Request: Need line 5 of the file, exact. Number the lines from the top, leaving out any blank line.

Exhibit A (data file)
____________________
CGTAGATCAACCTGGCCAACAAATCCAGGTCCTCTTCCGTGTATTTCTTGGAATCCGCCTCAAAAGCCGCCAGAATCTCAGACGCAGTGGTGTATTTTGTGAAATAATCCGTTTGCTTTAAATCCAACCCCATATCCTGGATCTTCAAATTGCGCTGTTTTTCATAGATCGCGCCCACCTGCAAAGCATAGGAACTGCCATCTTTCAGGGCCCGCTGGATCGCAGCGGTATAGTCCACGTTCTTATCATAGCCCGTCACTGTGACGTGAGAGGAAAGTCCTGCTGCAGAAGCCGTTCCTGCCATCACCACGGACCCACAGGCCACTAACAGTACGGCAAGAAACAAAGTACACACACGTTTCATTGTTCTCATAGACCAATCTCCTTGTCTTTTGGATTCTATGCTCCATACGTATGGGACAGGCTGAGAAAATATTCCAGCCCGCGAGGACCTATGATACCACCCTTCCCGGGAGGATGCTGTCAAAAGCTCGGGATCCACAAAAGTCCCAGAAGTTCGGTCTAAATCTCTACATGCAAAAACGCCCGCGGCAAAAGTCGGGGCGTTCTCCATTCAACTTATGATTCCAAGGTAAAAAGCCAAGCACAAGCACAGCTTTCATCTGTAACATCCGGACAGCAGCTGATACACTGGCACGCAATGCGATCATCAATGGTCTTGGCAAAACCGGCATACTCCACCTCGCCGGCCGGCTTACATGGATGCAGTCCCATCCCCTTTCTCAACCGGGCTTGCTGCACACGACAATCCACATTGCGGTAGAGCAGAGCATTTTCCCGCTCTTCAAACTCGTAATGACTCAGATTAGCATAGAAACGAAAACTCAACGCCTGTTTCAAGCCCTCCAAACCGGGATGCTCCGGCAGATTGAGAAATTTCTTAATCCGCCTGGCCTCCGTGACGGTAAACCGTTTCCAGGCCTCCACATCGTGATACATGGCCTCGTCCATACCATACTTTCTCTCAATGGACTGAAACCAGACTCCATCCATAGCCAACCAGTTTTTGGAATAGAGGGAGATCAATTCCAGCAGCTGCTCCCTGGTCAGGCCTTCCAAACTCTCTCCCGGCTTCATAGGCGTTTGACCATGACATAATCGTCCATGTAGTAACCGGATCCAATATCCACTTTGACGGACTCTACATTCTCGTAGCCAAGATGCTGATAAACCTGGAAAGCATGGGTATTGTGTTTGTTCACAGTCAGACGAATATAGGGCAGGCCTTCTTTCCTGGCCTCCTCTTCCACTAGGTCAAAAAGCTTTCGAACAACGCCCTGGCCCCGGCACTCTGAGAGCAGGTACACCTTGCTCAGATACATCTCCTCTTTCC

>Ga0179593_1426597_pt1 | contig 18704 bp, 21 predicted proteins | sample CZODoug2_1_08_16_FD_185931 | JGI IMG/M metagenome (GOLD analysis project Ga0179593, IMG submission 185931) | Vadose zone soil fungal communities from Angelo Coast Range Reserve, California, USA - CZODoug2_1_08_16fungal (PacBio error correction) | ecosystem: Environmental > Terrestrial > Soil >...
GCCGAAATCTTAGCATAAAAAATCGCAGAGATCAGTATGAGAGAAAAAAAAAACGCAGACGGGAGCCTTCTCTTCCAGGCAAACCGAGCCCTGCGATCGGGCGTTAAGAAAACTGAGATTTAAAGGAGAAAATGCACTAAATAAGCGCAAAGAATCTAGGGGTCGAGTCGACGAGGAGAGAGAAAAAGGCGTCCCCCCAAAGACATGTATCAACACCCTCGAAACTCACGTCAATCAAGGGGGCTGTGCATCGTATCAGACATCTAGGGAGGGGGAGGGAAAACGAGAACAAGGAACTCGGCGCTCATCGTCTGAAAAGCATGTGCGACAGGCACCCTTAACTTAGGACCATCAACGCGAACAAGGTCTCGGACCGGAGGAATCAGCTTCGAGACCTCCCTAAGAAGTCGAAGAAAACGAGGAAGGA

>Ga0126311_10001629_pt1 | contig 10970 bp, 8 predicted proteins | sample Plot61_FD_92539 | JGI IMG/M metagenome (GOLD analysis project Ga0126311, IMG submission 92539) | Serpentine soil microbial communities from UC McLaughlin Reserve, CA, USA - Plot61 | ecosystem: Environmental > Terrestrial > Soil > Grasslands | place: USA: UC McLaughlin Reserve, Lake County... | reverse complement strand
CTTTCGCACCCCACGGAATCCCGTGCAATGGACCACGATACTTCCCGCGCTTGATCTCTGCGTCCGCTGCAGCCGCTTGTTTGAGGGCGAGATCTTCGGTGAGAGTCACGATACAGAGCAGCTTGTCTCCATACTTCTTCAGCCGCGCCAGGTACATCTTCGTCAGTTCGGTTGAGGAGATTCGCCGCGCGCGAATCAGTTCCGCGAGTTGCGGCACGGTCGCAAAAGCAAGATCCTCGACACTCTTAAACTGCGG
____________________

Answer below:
CTTTCGCACCCCACGGAATCCCGTGCAATGGACCACGATACTTCCCGCGCTTGATCTCTGCGTCCGCTGCAGCCGCTTGTTTGAGGGCGAGATCTTCGGTGAGAGTCACGATACAGAGCAGCTTGTCTCCATACTTCTTCAGCCGCGCCAGGTACATCTTCGTCAGTTCGGTTGAGGAGATTCGCCGCGCGCGAATCAGTTCCGCGAGTTGCGGCACGGTCGCAAAAGCAAGATCCTCGACACTCTTAAACTGCGG